Complex number patterns

Alignments to Content Standards: N-CN.A N-CN.A.1

For this task, the letter $i$ denotes the imaginary unit, that is, $i=\sqrt{-1}$.

1. For each integer $k$ from 0 to 8, write $i^k$ in the form $a+bi$.
2. Describe the pattern you observe, and algebraically prove your observation. In particular, simplify $i^{195}$.
3. Write each of the following expression in the form $a+bi$:

• $i^2 + i + 1$
• $i^3 + i^2 + i +1$
• $i^4 + i^3 + i^2 + i +1$
• $i^5 + i^4 + i^3 + i^2 + i +1$
• $i^6 + i^5 + i^4 + i^3 + i^2 + i +1$
• $i^7 + i^6 + i^5 + i^4 + i^3 + i^2 + i +1$
• $i^8 + i^7 + i^6 + i^5 + i^4 + i^3 + i^2 + i +1$
4. Describe the pattern you observe, and algebraically prove your observation. In particular, compute $$i^{195}+i^{194}+\cdots+i^2+i+1.$$

IM Commentary

This task serves as a possible first student exploration after an initial introduction to the form and arithmetic of complex multiplication. Students need to understand that every complex number can be expressed in the form $a+bi$, and understand multiplication of complex numbers at least well enough to compute, for example, $i^3=i^2\cdot i=-1\cdot i=-i$ (and understand that this is in the form $a+bi$). The task also (optionally) provides an instance where the formula of a finite geometric series can be used to explain an experimentally observed result.

The task is an excellent model of the Standard for Mathematical Practice MP8 (Look for and express regularity in repeated reasoning), as students are led to make conjectures about patterns based on experimental calculations. Students can then practice their algebraic manipulation in justifying their observation, a potentially very satisfying academic endeavor.

Solution

Note that writing the numbers $\pm 1$ and $\pm i$ in the form $a+bi$ is deceptively simple as, for example, $i=0+1i$ (that is, we take $a=0$ and $b=1$).

1. Below is a table with the requested powers of $i$. Note that these can be computed by systematically multiplying by increasing powers of $i$, e.g., $$i^3=i^2\cdot i=-1\cdot i=-i,$$ which can be written in the form $-i=0+(-1)i$, and then $$i^4=i^3\cdot i=(-i)\cdot i=-i^2=-(-1)=1,$$ which similarly can be written as $1=1+0i.$
$i^0$ $i^1$ $i^2$ $i^3$ $i^4$ $i^5$ $i^6$ $i^7$ $i^8$
$1$ $i$ $-1$ $-i$ $1$ $i$ $-1$ $-i$ $1$
2. We observe that the pattern of powers of $i$ is cyclical, repeating every 4 exponents. When the exponent is an integer multiple of 4, the result is a 1. Exponents which are one more than a multiple of 4 give a result of $i$, and so on. To make this precise, we simply observe that any integer can be written as a multiple of 4, plus either 0, 1, 2, or 3. We can justify this pattern as follows: To compute $i^n$, we write $n=4k+a$ (where $a$ is 0, 1, 2, or 3), and then observe $$i^n=i^{4k+a}=(i^4)^k\times i^a=a^k\times i^a=i^a.$$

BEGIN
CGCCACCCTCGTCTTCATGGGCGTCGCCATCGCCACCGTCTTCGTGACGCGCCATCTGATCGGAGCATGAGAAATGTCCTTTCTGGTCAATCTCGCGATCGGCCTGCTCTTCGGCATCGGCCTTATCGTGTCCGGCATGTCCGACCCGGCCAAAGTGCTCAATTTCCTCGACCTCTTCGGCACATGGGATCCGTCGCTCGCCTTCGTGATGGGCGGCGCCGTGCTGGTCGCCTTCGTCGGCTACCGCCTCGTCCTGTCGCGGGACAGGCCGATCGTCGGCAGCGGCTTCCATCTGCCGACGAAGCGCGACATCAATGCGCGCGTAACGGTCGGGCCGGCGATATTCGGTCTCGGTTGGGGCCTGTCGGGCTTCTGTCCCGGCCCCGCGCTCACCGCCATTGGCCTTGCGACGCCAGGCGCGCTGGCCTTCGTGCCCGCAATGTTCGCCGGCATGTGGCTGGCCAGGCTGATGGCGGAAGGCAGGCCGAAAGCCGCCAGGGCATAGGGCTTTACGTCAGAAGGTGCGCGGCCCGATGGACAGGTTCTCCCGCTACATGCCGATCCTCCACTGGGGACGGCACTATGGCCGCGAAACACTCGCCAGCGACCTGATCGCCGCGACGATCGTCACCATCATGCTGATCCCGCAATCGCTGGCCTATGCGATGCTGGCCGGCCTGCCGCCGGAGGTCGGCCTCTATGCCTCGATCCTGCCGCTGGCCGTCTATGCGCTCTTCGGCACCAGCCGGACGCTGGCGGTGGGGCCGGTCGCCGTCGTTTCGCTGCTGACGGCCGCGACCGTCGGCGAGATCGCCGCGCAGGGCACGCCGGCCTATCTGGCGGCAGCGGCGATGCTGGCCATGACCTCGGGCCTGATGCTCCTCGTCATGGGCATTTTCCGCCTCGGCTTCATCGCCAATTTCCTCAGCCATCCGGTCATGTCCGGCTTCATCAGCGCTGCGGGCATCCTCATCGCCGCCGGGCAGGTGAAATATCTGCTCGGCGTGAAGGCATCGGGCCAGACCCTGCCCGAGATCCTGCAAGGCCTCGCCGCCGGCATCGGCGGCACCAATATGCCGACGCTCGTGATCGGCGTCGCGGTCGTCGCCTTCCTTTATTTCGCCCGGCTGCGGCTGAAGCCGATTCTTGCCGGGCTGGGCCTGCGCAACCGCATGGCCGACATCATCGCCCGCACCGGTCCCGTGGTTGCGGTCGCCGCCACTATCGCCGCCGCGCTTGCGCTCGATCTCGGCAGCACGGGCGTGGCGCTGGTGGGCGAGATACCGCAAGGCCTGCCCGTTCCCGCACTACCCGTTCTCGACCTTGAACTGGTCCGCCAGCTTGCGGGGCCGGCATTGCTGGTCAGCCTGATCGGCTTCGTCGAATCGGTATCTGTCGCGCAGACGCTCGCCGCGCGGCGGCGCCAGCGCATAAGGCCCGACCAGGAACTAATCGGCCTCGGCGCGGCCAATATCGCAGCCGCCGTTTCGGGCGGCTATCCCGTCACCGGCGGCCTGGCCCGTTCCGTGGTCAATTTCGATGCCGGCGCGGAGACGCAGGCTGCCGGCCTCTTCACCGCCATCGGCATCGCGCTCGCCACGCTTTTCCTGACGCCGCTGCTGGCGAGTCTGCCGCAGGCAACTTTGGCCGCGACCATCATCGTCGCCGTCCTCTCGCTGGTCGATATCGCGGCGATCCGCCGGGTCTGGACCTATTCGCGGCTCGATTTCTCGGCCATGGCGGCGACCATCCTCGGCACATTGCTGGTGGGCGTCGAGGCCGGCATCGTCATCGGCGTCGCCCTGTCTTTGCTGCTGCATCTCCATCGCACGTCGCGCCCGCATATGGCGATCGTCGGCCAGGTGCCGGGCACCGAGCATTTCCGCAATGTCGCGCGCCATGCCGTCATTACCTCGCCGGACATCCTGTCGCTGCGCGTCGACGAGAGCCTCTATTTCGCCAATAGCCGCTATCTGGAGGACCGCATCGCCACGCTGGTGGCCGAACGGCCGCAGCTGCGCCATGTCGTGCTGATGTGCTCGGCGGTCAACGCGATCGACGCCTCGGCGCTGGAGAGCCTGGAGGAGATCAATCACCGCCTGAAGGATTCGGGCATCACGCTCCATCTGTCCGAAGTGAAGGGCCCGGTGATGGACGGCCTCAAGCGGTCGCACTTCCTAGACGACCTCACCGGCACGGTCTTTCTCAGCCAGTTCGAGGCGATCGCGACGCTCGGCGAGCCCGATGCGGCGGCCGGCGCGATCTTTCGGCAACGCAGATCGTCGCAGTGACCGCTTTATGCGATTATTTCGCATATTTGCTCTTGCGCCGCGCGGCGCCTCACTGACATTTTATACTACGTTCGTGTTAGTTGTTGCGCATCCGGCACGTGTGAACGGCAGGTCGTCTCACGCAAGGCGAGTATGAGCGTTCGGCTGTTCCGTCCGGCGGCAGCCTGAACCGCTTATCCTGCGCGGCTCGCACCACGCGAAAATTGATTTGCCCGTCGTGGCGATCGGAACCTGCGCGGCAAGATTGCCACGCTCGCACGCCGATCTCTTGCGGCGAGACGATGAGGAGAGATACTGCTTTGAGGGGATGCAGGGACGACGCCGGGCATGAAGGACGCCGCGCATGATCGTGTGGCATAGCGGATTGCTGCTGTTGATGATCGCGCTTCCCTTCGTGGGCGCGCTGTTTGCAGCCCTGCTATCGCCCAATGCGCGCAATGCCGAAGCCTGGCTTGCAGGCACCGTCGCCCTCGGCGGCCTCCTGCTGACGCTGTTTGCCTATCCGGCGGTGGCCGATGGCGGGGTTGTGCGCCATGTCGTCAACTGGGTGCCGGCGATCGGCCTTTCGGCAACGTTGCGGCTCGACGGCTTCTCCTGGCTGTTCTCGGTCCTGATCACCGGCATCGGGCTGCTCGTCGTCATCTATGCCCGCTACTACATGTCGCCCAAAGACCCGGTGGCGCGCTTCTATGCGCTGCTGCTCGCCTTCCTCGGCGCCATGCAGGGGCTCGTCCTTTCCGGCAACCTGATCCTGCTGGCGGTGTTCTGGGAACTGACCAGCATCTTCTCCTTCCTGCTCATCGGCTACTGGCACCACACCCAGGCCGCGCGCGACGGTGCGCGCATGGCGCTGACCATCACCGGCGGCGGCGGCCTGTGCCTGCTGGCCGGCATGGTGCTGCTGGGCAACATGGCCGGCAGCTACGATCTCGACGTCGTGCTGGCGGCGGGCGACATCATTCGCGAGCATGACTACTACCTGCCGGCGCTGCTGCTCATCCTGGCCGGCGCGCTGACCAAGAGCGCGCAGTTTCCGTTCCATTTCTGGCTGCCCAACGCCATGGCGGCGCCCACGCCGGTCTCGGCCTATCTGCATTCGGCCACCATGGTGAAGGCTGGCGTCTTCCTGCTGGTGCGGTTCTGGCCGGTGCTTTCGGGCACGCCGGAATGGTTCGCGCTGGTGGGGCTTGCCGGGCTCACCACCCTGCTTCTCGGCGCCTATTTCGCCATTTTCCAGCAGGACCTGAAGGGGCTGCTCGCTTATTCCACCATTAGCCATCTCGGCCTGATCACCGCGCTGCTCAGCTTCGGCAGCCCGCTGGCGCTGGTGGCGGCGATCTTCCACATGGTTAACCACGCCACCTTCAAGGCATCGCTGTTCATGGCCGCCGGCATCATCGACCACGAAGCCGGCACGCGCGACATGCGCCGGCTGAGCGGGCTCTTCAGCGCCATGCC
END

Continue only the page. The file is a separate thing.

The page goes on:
That is, we can compute $i^n$ by computing $i^a$, where $a$ is the remainder upon dividing $n$ by 4.

Since $195$ is three more than the multiple $192=4\cdot 48$, we have $i^{195}=i^3=-i$.

3. Here are the algebraic solutions:
• $i^2 + i + 1 = -1 + i + 1 = i$
• $i^3 + i^2 + i +1 = -i + -1 + i + 1 = 0$
• $i^4 + i^3 + i^2 + i +1 = 1 + -i + -1 + i + 1 = 1$
• $i^5 + i^4 + i^3 + i^2 + i +1 = i + 1 + -i + -1 + i + 1 = 1 + i$
• $i^6 + i^5 + i^4 + i^3 + i^2 + i +1 = -1 + i + 1 + -i + -1 + i + 1 = i$
• $i^7 + i^6 + i^5 + i^4 + i^3 + i^2 + i +1 = -i + -1 + i + 1 + -i + -1 + i + 1 = 0$
• $i^8 + i^7 + i^6 + i^5 + i^4 + i^3 + i^2 + i +1 = 1 + -i + -1 + i + 1 + -i + -1 + i + 1 = 1$
4. Note that the number of terms is 1 more than the largest exponent in the sum. Using the pattern for $i^n$ observed in the previous parts, we see that the sum of the first 196 powers of $i$ (starting with $i^0$) is simply $$\underbrace{\underbrace{1 + -i + -1 + i}_{=0} + \underbrace{1 + -i + -1 + i}_{=0}+\cdots+ \underbrace{1 + -i + -1 + i}_{=0}}_{\text{196 total terms, divided into 48 smaller groups that each sum to 0}}=0.$$ Though not required by the task, this statement generalizes nicely -- whenever the number of terms is a multiple of 4, the corresponding sum will be 0. Whenever the number of terms is one more than a multiple of 4, then there will be one term left over when we are done collecting these groups of 4: The sum $$\underbrace{1 + -i + -1 + i}_{=0} + \underbrace{1 + -i + -1 + i}_{=0}+\cdots+ \underbrace{1 + -i + -1 + i}_{=0}+1=1$$ evaluates to 1 as there will be only a single "1" which does not dispappear by virtue of being in a group of 4. Similarly, if the number of terms is two more than a multiple of 4, the result is $1+i$, and if the number of terms is three more than a multiple of 4, the result is $1+i+-1=i$.

Alternatively, we could verify that the formula for a finite geometric series is valid even when the base of the series is $i$. (This is done identically to the case for real numbers). Applying this formula gives $$1+i+i^2+\cdots+i^n=\frac{1-i^{n+1}}{1-i}$$ and then apply our knowledge from above about the powers of $i$. For example, when $n$ is three more than a multiple of $4$, then $n+1$ is a multiple of 4, so $i^{n+1}=1$, and we concldue $$1+i+i^2+\cdots+i^n=\frac{1-i^{n+1}}{1-i}=\frac{1-1}{1-i}=0,$$ the same result as above. This applies in particular to the example of $n=195$ requested in the problem.